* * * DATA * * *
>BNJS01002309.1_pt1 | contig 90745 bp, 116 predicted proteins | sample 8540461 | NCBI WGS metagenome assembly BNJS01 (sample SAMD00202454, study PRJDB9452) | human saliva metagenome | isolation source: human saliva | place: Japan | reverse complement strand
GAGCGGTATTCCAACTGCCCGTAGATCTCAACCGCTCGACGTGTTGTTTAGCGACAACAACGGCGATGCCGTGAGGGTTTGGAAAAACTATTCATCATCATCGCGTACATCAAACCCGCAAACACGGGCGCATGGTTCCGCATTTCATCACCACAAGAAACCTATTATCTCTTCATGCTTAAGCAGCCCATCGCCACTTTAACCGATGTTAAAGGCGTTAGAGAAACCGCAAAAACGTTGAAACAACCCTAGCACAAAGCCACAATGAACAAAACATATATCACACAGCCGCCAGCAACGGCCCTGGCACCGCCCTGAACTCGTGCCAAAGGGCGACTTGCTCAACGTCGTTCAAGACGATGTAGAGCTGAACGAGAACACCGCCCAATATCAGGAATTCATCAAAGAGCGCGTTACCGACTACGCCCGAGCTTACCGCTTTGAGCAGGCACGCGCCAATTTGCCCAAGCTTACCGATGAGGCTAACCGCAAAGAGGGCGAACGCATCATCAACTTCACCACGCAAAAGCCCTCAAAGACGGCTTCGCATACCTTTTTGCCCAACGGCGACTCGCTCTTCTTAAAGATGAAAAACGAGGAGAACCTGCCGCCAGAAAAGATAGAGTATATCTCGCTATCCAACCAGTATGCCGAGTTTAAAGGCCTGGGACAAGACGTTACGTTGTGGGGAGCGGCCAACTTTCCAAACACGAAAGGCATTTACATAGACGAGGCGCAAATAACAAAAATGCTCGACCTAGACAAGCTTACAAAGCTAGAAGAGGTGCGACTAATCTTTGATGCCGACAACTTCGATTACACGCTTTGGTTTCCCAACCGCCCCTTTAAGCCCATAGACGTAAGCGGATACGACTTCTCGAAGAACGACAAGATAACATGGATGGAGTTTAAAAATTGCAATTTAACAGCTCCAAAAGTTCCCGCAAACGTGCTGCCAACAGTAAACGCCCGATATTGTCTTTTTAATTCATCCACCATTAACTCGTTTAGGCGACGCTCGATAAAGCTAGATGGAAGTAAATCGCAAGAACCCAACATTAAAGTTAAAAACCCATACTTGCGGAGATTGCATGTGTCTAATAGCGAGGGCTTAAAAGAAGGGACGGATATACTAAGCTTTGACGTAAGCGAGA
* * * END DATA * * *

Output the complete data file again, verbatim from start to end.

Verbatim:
>BNJS01002309.1_pt1 | contig 90745 bp, 116 predicted proteins | sample 8540461 | NCBI WGS metagenome assembly BNJS01 (sample SAMD00202454, study PRJDB9452) | human saliva metagenome | isolation source: human saliva | place: Japan | reverse complement strand
GAGCGGTATTCCAACTGCCCGTAGATCTCAACCGCTCGACGTGTTGTTTAGCGACAACAACGGCGATGCCGTGAGGGTTTGGAAAAACTATTCATCATCATCGCGTACATCAAACCCGCAAACACGGGCGCATGGTTCCGCATTTCATCACCACAAGAAACCTATTATCTCTTCATGCTTAAGCAGCCCATCGCCACTTTAACCGATGTTAAAGGCGTTAGAGAAACCGCAAAAACGTTGAAACAACCCTAGCACAAAGCCACAATGAACAAAACATATATCACACAGCCGCCAGCAACGGCCCTGGCACCGCCCTGAACTCGTGCCAAAGGGCGACTTGCTCAACGTCGTTCAAGACGATGTAGAGCTGAACGAGAACACCGCCCAATATCAGGAATTCATCAAAGAGCGCGTTACCGACTACGCCCGAGCTTACCGCTTTGAGCAGGCACGCGCCAATTTGCCCAAGCTTACCGATGAGGCTAACCGCAAAGAGGGCGAACGCATCATCAACTTCACCACGCAAAAGCCCTCAAAGACGGCTTCGCATACCTTTTTGCCCAACGGCGACTCGCTCTTCTTAAAGATGAAAAACGAGGAGAACCTGCCGCCAGAAAAGATAGAGTATATCTCGCTATCCAACCAGTATGCCGAGTTTAAAGGCCTGGGACAAGACGTTACGTTGTGGGGAGCGGCCAACTTTCCAAACACGAAAGGCATTTACATAGACGAGGCGCAAATAACAAAAATGCTCGACCTAGACAAGCTTACAAAGCTAGAAGAGGTGCGACTAATCTTTGATGCCGACAACTTCGATTACACGCTTTGGTTTCCCAACCGCCCCTTTAAGCCCATAGACGTAAGCGGATACGACTTCTCGAAGAACGACAAGATAACATGGATGGAGTTTAAAAATTGCAATTTAACAGCTCCAAAAGTTCCCGCAAACGTGCTGCCAACAGTAAACGCCCGATATTGTCTTTTTAATTCATCCACCATTAACTCGTTTAGGCGACGCTCGATAAAGCTAGATGGAAGTAAATCGCAAGAACCCAACATTAAAGTTAAAAACCCATACTTGCGGAGATTGCATGTGTCTAATAGCGAGGGCTTAAAAGAAGGGACGGATATACTAAGCTTTGACGTAAGCGAGA